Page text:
Third, institutional development in Asia's nonbank sector is weaker than that in Europe and the United States. Innovative capital market and insurance skills are still tapped from London or New York. Although fund management skills are improving, the largest contractual savings institutions tend to be led by a public sector with conservative and domestic-oriented investment strategies. For example, the assets of contractual savings institutions in Malaysia and Singapore, two of the most developed contractual savings sectors in Asia, amount to only 60–80 percent of GDP, compared with over 160–180 percent in most of Europe and 100 percent in the United States (Musalem and Tressel, 2003). Even though the Japanese bond market, accounting for 190 percent of GDP, is one of the largest in the industrial countries, much of this debt is held by the Japanese Post Office and domestic financial institutions. The risk-averse buy-and-hold strategies, with home bias, mean that Asian debt and derivative markets are not as liquid or deep as other industrial country markets.

Fourth, despite Asia's high savings, its financial system has been volatile and vulnerable to huge wealth losses, partly because of structural flaws. Before the Asian crisis, stock market price-earnings ratios tended to exceed developed market levels because of small public floats and the tight control that families or closely knit companies had over the markets, which prevented takeovers by outsiders or foreigners. The Asian stock markets also tended to be speculative and were used more to "double leverage" holdings of equity as collateral against bank loans to concentrate control than they were to raise funds directly from the public and spread equity ownership.

Lessons from crisis

From the 1997–98 financial crisis, Asian leaders learned the importance of sound macroeconomic policies and good risk management against currency and maturity mismatches, as well as of good corporate governance and supervision. In hindsight, they realized that capital market development was important for achieving four key policy objectives:

  • Good resource allocation. The goal is to reduce reliance on the banking system, in which loans had short duration or were on foreign currency borrowing.
  • Better price discovery. Risk spreads and price-earnings ratios should reflect international benchmarks. They should be neither too low nor too high, which would reflect domestic market anomalies or distortions that invite arbitrage and speculative behavior.
  • Sound risk management and avoidance of moral hazard. These would enable both private and public sector participants, including financial intermediaries, to manage their risks responsibly and transparently so that market surprises can be avoided.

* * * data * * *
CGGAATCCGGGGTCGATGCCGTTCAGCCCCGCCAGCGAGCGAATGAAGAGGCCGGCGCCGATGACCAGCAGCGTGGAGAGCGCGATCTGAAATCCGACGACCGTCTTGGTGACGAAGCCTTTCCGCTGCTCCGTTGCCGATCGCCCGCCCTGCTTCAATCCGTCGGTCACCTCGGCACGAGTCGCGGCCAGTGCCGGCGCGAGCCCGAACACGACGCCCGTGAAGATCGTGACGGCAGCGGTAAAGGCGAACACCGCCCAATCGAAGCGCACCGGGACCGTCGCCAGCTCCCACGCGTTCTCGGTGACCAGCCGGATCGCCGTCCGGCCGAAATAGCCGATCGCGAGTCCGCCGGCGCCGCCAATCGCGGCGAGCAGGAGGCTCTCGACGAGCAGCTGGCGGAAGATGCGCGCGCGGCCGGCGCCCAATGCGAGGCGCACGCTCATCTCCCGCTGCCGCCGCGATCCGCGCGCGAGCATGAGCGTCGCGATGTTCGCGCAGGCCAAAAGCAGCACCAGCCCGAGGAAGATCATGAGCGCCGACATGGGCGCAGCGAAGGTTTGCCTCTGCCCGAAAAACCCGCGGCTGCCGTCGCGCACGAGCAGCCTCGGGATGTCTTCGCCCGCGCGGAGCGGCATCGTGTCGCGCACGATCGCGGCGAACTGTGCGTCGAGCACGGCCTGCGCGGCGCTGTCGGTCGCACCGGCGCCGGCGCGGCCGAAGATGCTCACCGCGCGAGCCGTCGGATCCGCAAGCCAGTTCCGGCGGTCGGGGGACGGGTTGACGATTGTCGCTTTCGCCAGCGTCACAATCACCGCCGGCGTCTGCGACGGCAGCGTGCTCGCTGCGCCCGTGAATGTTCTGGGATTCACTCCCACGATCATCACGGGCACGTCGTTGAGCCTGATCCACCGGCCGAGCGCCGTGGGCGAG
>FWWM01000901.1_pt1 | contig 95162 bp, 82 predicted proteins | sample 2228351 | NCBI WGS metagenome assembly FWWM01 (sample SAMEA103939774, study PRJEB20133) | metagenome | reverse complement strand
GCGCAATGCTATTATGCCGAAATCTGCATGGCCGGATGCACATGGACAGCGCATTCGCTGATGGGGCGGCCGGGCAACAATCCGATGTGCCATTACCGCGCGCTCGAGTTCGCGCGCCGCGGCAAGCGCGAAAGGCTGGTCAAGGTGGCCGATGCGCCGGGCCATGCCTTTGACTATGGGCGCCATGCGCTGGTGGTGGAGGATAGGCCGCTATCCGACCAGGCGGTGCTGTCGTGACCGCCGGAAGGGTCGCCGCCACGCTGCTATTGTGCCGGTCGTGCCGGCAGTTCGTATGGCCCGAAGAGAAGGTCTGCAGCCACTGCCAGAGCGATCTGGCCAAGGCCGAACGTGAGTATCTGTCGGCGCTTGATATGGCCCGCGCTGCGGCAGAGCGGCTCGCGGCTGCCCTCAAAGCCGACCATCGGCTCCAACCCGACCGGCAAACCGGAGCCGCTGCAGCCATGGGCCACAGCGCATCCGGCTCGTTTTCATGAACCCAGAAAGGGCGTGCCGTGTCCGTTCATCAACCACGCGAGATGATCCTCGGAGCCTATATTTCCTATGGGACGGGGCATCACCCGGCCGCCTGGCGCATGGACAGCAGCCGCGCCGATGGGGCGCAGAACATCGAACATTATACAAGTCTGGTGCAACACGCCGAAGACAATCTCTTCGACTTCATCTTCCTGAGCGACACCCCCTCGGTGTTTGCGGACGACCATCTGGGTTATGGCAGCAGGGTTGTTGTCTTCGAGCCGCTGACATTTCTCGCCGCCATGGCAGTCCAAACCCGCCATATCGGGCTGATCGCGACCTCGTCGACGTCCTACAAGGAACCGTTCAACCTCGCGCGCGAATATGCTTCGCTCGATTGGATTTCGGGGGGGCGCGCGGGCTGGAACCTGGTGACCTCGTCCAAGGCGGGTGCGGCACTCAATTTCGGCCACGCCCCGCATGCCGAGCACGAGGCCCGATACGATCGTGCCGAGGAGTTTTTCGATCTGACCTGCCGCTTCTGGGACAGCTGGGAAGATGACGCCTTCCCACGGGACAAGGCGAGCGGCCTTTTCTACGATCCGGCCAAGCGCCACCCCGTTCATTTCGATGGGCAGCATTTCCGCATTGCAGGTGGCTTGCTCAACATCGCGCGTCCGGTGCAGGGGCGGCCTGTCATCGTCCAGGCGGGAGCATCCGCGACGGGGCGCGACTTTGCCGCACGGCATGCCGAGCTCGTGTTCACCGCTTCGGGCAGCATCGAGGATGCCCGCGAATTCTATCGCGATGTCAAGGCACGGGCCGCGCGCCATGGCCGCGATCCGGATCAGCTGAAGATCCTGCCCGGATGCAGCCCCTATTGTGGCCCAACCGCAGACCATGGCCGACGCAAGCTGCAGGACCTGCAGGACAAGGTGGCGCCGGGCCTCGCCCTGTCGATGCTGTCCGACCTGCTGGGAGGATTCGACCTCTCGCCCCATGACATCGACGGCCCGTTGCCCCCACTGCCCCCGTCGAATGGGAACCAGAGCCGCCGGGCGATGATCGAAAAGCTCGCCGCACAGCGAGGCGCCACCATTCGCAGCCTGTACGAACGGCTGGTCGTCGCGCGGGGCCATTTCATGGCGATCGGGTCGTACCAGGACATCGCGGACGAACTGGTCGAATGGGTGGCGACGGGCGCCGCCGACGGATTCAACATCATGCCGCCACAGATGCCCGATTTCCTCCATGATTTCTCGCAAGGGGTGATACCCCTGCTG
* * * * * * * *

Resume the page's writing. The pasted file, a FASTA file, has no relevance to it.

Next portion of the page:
• Good corporate governance and market transparency. Market efficiency rests primarily on the public's belief that fund-raisers (in equity, debt, or derivatives) are worthy of their trust.

The Asian crisis also spurred massive changes on the international front, with the international financial architecture overhauled beyond recognition. The Financial Stability Forum emerged in 1999, regularly evaluating progress on monitoring financial stability and gently pushing countries, together with the international financial institutions, to implement the core international standards (accounting, corporate governance, and fiscal and monetary transparency). The international financial institutions strengthened their capacity to deliver financial sector assessment programs and provide technical assistance. And, by 2003, leading academics and financial sector practitioners had agreed on the elements needed for capital markets to function effectively: exchanges and clearing and settlement systems to enable trading, and money market arrangements to facilitate settlement; a legal system for contract enforcement; timely information about countries' financial soundness and future prospects; and corporate governance that gives investors confidence that their funds will not be wasted or stolen.

Time to step up reform

Reform of Asia's financial markets is now urgent for both internal and external reasons. Inside Asia, policymakers recognize that the lack of deep, liquid capital markets is retarding domestic efficiency. Strong equity markets can help improve the corporate governance of many companies, particularly state-owned ones, by subjecting them to the market test. Deep and liquid bond and derivative markets are needed both to finance long-term social infrastructure and to improve monetary and exchange rate management.

The fact that Asians currently hold $2.1 trillion in foreign exchange reserves in U.S. markets testifies not only to the superior efficiency of markets outside Asia, but also to the inability of Asian markets to absorb domestic savings efficiently. Given that Asia is a relatively young economy with large pockets of poverty, the need for social infrastructure investment must be huge, but domestic capital markets and intermediaries are not equipped to finance these needs.